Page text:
Wounded veteran first to receive donated home in WV
CHARLESTON, W.Va. - Bruce Burgess grasped an oversized key to his new mortgage-free home on Wednesday.
It was a gift from the Military Warriors Support Foundation.
The foundation has given away more than 300 homes in 35 states since 2010. It plans to donate another 300 this year alone.
Burgess' home is the first to be donated in West Virginia.
Appearing at Charleston's Haddad Riverfront Park to surprise Burgess were Lt. Gen. Leroy Sisco, founder and CEO of the foundation; Sen. Joe Manchin, D-W.Va.; spokespersons for Gov. Earl Ray Tomblin and Sen. Jay Rockefeller, D-W.Va.; and Congresswoman Shelly Moore Capito.
Burgess is a U.S. Army veteran who lives in Martinsburg and is studying communications at Shepherd University. He said he has referred other veterans to the program and always hoped someone in West Virginia would be chosen.
"It makes a significant impact and helps everyone with everything from health care, to education, to employment," he said.
"I have pushed behind the radar for West Virginia to finally have a portion of the program in our state. It finally came to fruition.
"I can't say how happy I am for it ...We're just the perfect place for this. We have so many wounded veterans coming home."
Ever since he was a child growing up in Dunbar, Burgess wanted to be a solider.
He served for 10 years, rising to the rank of staff sergeant. His ventures took him across the globe.
He conducted bomb disposal operations, and disarmed, neutralized or destroyed improvised explosive devices, or IEDs.
Blasts from IEDs caused him to suffer traumatic brain injury. They also caused visual impairments - blind spots, sensitivity to light and focusing difficulty.
The foundation honors combat-wounded heroes and donates homes that have been renovated to make them accessible to those with handicaps. They are valued at between $150,000 and $250,000.
The homes go to families in severe or unique circumstances because of the soldier's injuries. The families also receive three years of mentoring on homeowner skills.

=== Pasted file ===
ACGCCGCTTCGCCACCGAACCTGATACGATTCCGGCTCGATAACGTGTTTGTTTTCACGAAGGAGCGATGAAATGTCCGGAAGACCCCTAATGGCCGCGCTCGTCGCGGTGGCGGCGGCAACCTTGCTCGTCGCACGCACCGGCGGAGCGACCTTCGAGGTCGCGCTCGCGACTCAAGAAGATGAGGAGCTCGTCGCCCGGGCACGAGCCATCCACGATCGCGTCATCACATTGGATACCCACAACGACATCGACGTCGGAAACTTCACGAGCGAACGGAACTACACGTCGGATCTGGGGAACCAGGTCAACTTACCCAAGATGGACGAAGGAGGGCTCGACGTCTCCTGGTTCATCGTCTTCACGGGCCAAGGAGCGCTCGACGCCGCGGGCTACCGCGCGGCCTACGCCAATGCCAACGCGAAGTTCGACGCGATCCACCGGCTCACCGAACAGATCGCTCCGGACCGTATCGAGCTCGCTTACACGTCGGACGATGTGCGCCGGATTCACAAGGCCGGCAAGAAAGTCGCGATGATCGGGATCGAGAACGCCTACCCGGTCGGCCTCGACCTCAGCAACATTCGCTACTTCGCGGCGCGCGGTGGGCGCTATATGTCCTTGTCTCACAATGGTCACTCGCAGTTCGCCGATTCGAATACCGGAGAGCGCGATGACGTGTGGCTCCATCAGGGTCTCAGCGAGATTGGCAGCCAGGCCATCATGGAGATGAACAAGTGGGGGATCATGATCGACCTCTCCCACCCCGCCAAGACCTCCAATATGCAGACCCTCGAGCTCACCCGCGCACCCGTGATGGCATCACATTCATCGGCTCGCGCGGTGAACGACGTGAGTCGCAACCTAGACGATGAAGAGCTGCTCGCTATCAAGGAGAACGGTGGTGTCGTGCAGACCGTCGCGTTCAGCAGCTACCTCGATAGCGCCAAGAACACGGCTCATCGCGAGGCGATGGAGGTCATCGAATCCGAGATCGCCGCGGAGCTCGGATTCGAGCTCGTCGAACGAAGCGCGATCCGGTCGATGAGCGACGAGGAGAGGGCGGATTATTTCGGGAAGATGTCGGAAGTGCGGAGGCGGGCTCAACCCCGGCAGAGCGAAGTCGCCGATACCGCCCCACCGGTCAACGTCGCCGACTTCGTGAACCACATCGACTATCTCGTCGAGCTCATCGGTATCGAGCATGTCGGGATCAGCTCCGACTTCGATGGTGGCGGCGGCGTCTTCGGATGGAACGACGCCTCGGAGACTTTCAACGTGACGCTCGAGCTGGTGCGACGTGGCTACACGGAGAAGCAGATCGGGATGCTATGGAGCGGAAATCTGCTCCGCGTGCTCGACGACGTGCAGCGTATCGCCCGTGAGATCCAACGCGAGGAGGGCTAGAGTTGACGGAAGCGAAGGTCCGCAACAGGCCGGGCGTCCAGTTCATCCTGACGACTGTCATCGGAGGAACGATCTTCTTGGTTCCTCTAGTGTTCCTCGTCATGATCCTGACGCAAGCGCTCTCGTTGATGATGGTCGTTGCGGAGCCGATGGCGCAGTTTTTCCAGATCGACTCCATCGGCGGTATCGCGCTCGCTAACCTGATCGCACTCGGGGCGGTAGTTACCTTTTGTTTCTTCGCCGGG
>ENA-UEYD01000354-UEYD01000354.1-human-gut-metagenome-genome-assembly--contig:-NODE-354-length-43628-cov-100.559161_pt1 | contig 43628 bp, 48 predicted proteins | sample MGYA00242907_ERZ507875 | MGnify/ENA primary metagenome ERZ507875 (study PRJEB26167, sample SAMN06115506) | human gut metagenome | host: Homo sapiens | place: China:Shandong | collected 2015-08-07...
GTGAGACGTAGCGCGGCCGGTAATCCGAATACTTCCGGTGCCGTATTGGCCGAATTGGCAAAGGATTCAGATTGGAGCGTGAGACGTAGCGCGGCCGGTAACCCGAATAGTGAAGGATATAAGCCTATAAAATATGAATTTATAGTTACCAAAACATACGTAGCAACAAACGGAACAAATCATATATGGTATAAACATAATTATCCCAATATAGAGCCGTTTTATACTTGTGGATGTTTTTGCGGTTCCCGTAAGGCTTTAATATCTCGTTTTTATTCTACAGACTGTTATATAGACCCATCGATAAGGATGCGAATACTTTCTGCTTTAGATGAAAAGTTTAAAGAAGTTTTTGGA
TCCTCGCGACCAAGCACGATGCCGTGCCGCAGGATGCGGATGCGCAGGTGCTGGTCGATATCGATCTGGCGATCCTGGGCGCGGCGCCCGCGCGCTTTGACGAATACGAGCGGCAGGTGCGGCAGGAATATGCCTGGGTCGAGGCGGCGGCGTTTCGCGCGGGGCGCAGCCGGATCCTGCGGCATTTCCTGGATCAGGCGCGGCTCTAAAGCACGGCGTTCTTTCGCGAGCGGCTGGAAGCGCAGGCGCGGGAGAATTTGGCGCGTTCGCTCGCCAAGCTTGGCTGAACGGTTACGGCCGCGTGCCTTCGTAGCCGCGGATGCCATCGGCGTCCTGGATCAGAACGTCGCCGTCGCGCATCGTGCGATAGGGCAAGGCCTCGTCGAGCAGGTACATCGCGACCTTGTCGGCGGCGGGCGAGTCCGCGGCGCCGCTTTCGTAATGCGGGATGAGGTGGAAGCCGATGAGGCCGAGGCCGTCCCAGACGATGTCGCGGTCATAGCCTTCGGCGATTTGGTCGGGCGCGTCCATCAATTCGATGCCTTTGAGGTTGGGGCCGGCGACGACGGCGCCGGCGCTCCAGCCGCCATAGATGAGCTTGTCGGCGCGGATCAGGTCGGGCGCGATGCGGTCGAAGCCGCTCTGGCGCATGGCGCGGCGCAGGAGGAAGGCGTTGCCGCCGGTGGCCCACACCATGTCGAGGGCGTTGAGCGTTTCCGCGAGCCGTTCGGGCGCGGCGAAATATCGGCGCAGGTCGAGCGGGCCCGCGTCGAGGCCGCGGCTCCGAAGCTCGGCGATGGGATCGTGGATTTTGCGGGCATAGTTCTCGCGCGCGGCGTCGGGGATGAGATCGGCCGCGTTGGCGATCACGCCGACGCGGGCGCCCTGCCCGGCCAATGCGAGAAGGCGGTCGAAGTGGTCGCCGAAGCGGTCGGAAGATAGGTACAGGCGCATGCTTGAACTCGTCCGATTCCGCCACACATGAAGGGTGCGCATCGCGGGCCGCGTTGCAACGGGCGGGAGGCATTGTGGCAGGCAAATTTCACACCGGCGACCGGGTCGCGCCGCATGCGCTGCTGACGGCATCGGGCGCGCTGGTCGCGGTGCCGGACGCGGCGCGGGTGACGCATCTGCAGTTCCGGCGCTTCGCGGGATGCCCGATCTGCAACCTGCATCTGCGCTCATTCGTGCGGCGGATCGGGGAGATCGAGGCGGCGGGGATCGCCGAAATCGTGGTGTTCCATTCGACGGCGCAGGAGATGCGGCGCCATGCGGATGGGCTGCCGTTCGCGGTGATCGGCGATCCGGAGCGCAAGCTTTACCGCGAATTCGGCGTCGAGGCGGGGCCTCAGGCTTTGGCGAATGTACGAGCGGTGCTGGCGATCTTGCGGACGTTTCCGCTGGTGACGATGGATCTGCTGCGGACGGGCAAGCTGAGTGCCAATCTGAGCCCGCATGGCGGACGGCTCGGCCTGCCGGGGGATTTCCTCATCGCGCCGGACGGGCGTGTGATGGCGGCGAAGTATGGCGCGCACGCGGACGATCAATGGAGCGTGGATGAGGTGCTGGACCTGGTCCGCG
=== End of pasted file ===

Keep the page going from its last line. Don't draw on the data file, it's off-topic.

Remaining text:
Burgess said the new home would provide him with stability.
"It helps with employment, education, health care access," he said. "In the military, we move frequently across the globe, across the nation. It's nice to finally put down roots somewhere permanently and truly become a permanent part of the community again."
It will improve his access to health care, he said.
"There's a lot of specialty health care I'd like to obtain," he said. "I'm in Martinsburg, so I'm close to D.C. for that health care.
"But the pressures of supporting my family kind of prohibited me from having the time to access health care options. This will take some of the financial pressures off me."
Burgess has received numerous awards, including the Combat Action Badge, Bronze Star, two Explosive Ordnance Disposal Badges and an Army Commendation Medal.
Manchin thanked veterans for putting their lives on the line for their country and said he was happy to see West Virginia represented in the program.
"This is the first for West Virginia, but I guarantee it won't be the last," he said.
Honorary guests Wayne and Deby Kyle, parents of Chris Kyle, the late U.S. Navy SEAL known as the most lethal sniper in American military history, presented the gift in honor of their fallen son.
The foundation also announced a promotion with Ticketmaster. People who purchase tickets for live entertainment at ticketmaster.com can donate $5 to the foundation. Ticketmaster also will provide a direct link to the foundation's web site so people can donate any amount they choose.
The organization also announced the launch of its newest program, Homes4GoldStars, which will allow spouses of fallen heroes to apply for homes. The organization hopes to donate 500 such homes.
Anyone who would like to submit the name of a wounded vet for participation in the program can visit http://militarywarriors.org.
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